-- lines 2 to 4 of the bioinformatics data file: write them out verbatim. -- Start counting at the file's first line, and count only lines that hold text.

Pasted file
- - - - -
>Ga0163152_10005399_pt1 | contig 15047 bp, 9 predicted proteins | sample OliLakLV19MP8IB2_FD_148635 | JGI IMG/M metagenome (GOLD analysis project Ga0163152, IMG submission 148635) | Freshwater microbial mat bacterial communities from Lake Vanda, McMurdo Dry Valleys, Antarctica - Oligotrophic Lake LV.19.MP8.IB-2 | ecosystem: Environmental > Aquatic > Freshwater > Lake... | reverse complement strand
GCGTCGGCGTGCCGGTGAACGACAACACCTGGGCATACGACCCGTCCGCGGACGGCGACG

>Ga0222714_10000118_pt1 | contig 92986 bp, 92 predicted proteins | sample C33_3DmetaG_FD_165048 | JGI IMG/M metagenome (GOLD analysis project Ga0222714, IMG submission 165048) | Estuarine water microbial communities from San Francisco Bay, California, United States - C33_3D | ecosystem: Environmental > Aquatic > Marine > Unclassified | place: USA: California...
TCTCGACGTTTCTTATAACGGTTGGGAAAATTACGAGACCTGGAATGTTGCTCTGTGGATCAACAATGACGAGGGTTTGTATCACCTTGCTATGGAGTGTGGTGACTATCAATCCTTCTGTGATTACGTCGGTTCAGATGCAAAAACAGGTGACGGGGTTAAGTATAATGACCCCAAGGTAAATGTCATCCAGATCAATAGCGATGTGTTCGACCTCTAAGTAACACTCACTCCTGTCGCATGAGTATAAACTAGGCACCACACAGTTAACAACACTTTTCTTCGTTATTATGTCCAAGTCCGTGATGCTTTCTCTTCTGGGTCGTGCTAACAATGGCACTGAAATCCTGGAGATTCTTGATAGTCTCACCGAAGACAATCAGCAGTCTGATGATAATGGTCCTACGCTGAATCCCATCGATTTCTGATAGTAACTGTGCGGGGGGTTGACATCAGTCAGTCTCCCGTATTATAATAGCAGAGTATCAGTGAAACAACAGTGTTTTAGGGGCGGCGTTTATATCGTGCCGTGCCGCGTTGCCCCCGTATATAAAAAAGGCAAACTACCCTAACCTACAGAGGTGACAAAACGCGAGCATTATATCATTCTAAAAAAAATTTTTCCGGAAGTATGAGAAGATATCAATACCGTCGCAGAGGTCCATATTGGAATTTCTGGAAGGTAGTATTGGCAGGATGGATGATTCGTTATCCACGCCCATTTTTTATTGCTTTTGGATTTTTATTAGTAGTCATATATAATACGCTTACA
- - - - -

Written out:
GCGTCGGCGTGCCGGTGAACGACAACACCTGGGCATACGACCCGTCCGCGGACGGCGACG

>Ga0222714_10000118_pt1 | contig 92986 bp, 92 predicted proteins | sample C33_3DmetaG_FD_165048 | JGI IMG/M metagenome (GOLD analysis project Ga0222714, IMG submission 165048) | Estuarine water microbial communities from San Francisco Bay, California, United States - C33_3D | ecosystem: Environmental > Aquatic > Marine > Unclassified | place: USA: California...
TCTCGACGTTTCTTATAACGGTTGGGAAAATTACGAGACCTGGAATGTTGCTCTGTGGATCAACAATGACGAGGGTTTGTATCACCTTGCTATGGAGTGTGGTGACTATCAATCCTTCTGTGATTACGTCGGTTCAGATGCAAAAACAGGTGACGGGGTTAAGTATAATGACCCCAAGGTAAATGTCATCCAGATCAATAGCGATGTGTTCGACCTCTAAGTAACACTCACTCCTGTCGCATGAGTATAAACTAGGCACCACACAGTTAACAACACTTTTCTTCGTTATTATGTCCAAGTCCGTGATGCTTTCTCTTCTGGGTCGTGCTAACAATGGCACTGAAATCCTGGAGATTCTTGATAGTCTCACCGAAGACAATCAGCAGTCTGATGATAATGGTCCTACGCTGAATCCCATCGATTTCTGATAGTAACTGTGCGGGGGGTTGACATCAGTCAGTCTCCCGTATTATAATAGCAGAGTATCAGTGAAACAACAGTGTTTTAGGGGCGGCGTTTATATCGTGCCGTGCCGCGTTGCCCCCGTATATAAAAAAGGCAAACTACCCTAACCTACAGAGGTGACAAAACGCGAGCATTATATCATTCTAAAAAAAATTTTTCCGGAAGTATGAGAAGATATCAATACCGTCGCAGAGGTCCATATTGGAATTTCTGGAAGGTAGTATTGGCAGGATGGATGATTCGTTATCCACGCCCATTTTTTATTGCTTTTGGATTTTTATTAGTAGTCATATATAATACGCTTACA